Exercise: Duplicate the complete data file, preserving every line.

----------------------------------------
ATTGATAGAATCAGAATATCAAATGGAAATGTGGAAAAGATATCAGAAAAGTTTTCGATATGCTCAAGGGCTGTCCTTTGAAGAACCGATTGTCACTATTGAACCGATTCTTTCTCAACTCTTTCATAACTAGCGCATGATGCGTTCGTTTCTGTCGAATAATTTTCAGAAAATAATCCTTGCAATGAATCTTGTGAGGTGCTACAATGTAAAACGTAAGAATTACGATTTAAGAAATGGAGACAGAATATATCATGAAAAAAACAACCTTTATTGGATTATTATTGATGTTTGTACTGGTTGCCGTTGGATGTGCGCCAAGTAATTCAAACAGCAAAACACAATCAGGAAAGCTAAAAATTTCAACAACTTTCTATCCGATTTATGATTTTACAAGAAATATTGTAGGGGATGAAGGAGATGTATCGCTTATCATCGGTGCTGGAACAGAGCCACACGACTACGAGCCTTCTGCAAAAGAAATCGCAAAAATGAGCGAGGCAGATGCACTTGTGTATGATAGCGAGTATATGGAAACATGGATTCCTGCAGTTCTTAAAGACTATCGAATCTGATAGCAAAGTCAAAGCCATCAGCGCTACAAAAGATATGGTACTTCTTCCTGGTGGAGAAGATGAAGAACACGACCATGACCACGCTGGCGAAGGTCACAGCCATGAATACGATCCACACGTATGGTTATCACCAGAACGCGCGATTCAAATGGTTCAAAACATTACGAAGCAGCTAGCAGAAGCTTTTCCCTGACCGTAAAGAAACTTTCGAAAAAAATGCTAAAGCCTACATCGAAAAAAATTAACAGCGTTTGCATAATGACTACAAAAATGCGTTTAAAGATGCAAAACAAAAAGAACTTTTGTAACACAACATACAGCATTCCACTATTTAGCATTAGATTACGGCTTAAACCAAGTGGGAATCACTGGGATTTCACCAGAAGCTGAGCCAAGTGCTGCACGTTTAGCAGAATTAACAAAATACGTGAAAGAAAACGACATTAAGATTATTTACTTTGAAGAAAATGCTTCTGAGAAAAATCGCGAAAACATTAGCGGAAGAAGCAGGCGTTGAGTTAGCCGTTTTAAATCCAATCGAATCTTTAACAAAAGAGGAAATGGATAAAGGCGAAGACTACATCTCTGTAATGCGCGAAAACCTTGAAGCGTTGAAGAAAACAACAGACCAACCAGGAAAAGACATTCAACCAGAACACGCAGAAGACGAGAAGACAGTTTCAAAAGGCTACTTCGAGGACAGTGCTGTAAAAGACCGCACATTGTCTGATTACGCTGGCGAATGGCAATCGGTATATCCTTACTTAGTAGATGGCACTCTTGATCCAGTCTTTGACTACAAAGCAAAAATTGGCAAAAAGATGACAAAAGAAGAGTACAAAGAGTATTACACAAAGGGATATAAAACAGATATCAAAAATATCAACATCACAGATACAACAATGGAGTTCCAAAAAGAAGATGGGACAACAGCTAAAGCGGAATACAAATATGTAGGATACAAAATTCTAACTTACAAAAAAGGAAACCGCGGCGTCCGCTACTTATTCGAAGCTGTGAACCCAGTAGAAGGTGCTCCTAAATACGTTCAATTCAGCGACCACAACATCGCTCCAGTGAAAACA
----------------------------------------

ATTGATAGAATCAGAATATCAAATGGAAATGTGGAAAAGATATCAGAAAAGTTTTCGATATGCTCAAGGGCTGTCCTTTGAAGAACCGATTGTCACTATTGAACCGATTCTTTCTCAACTCTTTCATAACTAGCGCATGATGCGTTCGTTTCTGTCGAATAATTTTCAGAAAATAATCCTTGCAATGAATCTTGTGAGGTGCTACAATGTAAAACGTAAGAATTACGATTTAAGAAATGGAGACAGAATATATCATGAAAAAAACAACCTTTATTGGATTATTATTGATGTTTGTACTGGTTGCCGTTGGATGTGCGCCAAGTAATTCAAACAGCAAAACACAATCAGGAAAGCTAAAAATTTCAACAACTTTCTATCCGATTTATGATTTTACAAGAAATATTGTAGGGGATGAAGGAGATGTATCGCTTATCATCGGTGCTGGAACAGAGCCACACGACTACGAGCCTTCTGCAAAAGAAATCGCAAAAATGAGCGAGGCAGATGCACTTGTGTATGATAGCGAGTATATGGAAACATGGATTCCTGCAGTTCTTAAAGACTATCGAATCTGATAGCAAAGTCAAAGCCATCAGCGCTACAAAAGATATGGTACTTCTTCCTGGTGGAGAAGATGAAGAACACGACCATGACCACGCTGGCGAAGGTCACAGCCATGAATACGATCCACACGTATGGTTATCACCAGAACGCGCGATTCAAATGGTTCAAAACATTACGAAGCAGCTAGCAGAAGCTTTTCCCTGACCGTAAAGAAACTTTCGAAAAAAATGCTAAAGCCTACATCGAAAAAAATTAACAGCGTTTGCATAATGACTACAAAAATGCGTTTAAAGATGCAAAACAAAAAGAACTTTTGTAACACAACATACAGCATTCCACTATTTAGCATTAGATTACGGCTTAAACCAAGTGGGAATCACTGGGATTTCACCAGAAGCTGAGCCAAGTGCTGCACGTTTAGCAGAATTAACAAAATACGTGAAAGAAAACGACATTAAGATTATTTACTTTGAAGAAAATGCTTCTGAGAAAAATCGCGAAAACATTAGCGGAAGAAGCAGGCGTTGAGTTAGCCGTTTTAAATCCAATCGAATCTTTAACAAAAGAGGAAATGGATAAAGGCGAAGACTACATCTCTGTAATGCGCGAAAACCTTGAAGCGTTGAAGAAAACAACAGACCAACCAGGAAAAGACATTCAACCAGAACACGCAGAAGACGAGAAGACAGTTTCAAAAGGCTACTTCGAGGACAGTGCTGTAAAAGACCGCACATTGTCTGATTACGCTGGCGAATGGCAATCGGTATATCCTTACTTAGTAGATGGCACTCTTGATCCAGTCTTTGACTACAAAGCAAAAATTGGCAAAAAGATGACAAAAGAAGAGTACAAAGAGTATTACACAAAGGGATATAAAACAGATATCAAAAATATCAACATCACAGATACAACAATGGAGTTCCAAAAAGAAGATGGGACAACAGCTAAAGCGGAATACAAATATGTAGGATACAAAATTCTAACTTACAAAAAAGGAAACCGCGGCGTCCGCTACTTATTCGAAGCTGTGAACCCAGTAGAAGGTGCTCCTAAATACGTTCAATTCAGCGACCACAACATCGCTCCAGTGAAAACA